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The Tally Ho

Sunday, November 28, 2004

Blumenthal in the Guardian / War on Drugs

Maybe you caught Sidney Blumenthal's latest for the Guardian, One gulp, and Bush was gone. My favorite part
Offstage, beforehand, Rove and Bush had had their library tours. According to two eyewitnesses, Rove had shown keen interest in everything he saw, and asked questions, including about costs, obviously thinking about a future George W Bush library and legacy. "You're not such a scary guy," joked his guide. "Yes, I am," Rove replied. Walking away, he muttered deliberately and loudly: "I change constitutions, I put churches in schools ..." Thus he identified himself as more than the ruthless campaign tactician; he was also the invisible hand of power, pervasive and expansive, designing to alter the fundamental American compact.

Bush appeared distracted, and glanced repeatedly at his watch. When he stopped to gaze at the river, where secret service agents were stationed in boats, the guide said: "Usually, you might see some bass fishermen out there." Bush replied: "A submarine could take this place out."

David sent me Rachel Van Dongen's piece in the Christian Science Monitor, Quietly, the war on drugs gains ground. Here is a piece
When President Bush visits the seaside city of Cartagena Monday, he and Colombian President Alvaro Uribe are sure to tick off the latest figures: crops of coca, the main ingredient in cocaine, were reduced in Colombia by 16 percent in 2003, to 213,000 acres, according to the United Nations. That's a 47 percent decline over three years, from a high of 403,000 acres in 2000. US figures, which rely on different methodology, are slightly less optimistic but still significant - a 33 percent decline since 2001. Production of poppies, the source of heroin, is down by 33 percent in the past two years, the US government says. With US help - to the tune of $3.3 billion - Colombia in recent months has seized record amounts of cocaine headed to US ports, approved the extradition of infamous drug barons like Cali cartel chief Gilberto Rodríguez Orejuela, and confiscated scores of luxurious properties belonging to notorious narcotraffickers.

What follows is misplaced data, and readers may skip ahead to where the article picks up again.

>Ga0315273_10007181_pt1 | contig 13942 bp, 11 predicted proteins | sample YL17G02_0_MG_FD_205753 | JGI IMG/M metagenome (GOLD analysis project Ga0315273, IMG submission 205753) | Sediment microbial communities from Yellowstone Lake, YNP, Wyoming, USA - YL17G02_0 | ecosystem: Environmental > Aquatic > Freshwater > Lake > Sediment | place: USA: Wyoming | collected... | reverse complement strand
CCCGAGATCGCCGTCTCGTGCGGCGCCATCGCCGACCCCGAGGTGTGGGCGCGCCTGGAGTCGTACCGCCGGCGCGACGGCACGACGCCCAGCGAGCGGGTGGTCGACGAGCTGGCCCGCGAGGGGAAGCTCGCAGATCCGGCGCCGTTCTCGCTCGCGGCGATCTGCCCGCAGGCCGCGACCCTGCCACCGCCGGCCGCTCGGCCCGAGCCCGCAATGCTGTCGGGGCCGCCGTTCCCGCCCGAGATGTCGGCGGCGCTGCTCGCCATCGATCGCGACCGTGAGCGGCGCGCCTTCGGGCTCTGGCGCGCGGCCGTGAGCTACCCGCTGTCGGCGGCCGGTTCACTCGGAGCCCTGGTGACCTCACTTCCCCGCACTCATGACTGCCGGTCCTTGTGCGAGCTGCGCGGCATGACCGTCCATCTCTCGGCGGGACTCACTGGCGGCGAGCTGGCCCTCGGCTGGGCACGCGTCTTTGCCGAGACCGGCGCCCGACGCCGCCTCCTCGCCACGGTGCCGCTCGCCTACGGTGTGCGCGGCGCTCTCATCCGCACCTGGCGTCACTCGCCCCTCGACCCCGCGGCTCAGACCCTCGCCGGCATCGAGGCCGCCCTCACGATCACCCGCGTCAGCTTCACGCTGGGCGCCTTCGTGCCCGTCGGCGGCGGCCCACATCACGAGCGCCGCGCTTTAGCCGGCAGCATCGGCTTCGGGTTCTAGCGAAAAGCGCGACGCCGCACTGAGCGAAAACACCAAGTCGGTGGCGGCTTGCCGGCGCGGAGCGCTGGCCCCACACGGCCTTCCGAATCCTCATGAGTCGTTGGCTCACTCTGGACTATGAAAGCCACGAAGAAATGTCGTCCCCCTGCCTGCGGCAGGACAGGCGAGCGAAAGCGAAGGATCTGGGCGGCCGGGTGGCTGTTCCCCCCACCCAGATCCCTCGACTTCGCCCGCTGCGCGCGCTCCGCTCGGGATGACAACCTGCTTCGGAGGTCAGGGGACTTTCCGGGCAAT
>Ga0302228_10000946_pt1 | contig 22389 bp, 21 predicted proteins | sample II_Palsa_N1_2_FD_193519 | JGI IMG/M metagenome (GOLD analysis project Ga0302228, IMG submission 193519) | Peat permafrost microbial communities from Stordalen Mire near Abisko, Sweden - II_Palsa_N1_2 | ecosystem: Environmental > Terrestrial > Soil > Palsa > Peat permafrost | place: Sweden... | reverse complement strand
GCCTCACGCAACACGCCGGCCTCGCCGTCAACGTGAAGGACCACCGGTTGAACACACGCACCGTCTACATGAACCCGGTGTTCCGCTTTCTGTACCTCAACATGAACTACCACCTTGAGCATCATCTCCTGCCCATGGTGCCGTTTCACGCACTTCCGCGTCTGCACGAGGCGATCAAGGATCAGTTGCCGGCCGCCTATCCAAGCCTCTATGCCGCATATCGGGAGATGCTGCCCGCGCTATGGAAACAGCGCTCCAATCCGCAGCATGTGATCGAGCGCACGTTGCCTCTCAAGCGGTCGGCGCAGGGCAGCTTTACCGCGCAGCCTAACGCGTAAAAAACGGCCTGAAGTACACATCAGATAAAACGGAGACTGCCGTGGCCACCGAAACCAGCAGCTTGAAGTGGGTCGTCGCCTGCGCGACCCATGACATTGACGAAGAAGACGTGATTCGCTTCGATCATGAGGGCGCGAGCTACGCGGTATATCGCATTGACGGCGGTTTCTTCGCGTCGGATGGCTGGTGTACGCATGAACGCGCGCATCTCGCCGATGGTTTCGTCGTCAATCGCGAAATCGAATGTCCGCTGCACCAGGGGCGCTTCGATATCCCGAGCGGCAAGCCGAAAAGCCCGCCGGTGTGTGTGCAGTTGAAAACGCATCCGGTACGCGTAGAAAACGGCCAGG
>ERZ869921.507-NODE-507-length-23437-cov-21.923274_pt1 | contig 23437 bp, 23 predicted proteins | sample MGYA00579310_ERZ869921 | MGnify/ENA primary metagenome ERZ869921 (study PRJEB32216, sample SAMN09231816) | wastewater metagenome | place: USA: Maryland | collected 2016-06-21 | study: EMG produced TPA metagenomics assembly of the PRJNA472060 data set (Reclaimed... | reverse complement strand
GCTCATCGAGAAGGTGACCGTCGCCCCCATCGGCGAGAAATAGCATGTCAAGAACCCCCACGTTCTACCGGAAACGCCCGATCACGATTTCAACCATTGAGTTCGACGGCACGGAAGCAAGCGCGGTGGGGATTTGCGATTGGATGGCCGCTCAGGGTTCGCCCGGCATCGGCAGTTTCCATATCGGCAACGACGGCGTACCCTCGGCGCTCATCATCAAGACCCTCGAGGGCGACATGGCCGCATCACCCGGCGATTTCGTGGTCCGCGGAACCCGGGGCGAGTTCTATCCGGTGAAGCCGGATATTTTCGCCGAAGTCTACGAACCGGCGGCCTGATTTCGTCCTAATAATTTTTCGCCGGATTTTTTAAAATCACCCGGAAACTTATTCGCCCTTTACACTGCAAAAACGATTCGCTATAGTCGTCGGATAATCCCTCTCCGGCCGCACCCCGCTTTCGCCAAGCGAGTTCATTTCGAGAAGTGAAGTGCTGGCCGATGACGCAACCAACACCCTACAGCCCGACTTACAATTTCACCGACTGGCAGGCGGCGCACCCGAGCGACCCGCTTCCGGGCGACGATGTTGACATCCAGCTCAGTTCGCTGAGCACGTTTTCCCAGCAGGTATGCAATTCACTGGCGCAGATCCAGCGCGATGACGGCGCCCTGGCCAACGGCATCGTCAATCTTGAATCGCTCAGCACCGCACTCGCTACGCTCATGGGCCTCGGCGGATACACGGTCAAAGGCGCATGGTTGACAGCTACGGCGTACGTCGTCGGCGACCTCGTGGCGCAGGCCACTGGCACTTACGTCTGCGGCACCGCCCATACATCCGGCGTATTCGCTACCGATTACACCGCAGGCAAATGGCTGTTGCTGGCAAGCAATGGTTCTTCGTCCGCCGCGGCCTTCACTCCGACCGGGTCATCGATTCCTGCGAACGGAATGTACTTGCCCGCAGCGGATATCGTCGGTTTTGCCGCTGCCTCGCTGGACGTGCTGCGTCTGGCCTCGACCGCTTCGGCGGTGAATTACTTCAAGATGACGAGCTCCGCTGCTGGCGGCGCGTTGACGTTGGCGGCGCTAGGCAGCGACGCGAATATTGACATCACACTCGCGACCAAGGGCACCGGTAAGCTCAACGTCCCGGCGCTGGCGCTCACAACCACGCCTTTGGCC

Also, under the hard-charging Mr. Uribe - perhaps the firmest US ally in Latin America and a strong supporter of the Iraq war - Colombia has launched an unprecedented military drive called Plan Patriot against the leftist rebels known as the Revolutionary Armed Forces of Colombia (FARC). And Uribe is in peace negotiations with the right-wing paramilitaries, who are heavily involved in the drug business. Up to 3,000 troops in the 20,000-man army are expected to demobilize by year's end.

The drop in drug production is largely due to the aggressive coca fumigation program, mostly executed by US planes and pilots. In 2003 they sprayed 328,500 acres, the UN says. So far in 2004, according to the Colombian government, 310,600 acres have been sprayed, a slight drop from this time last year.

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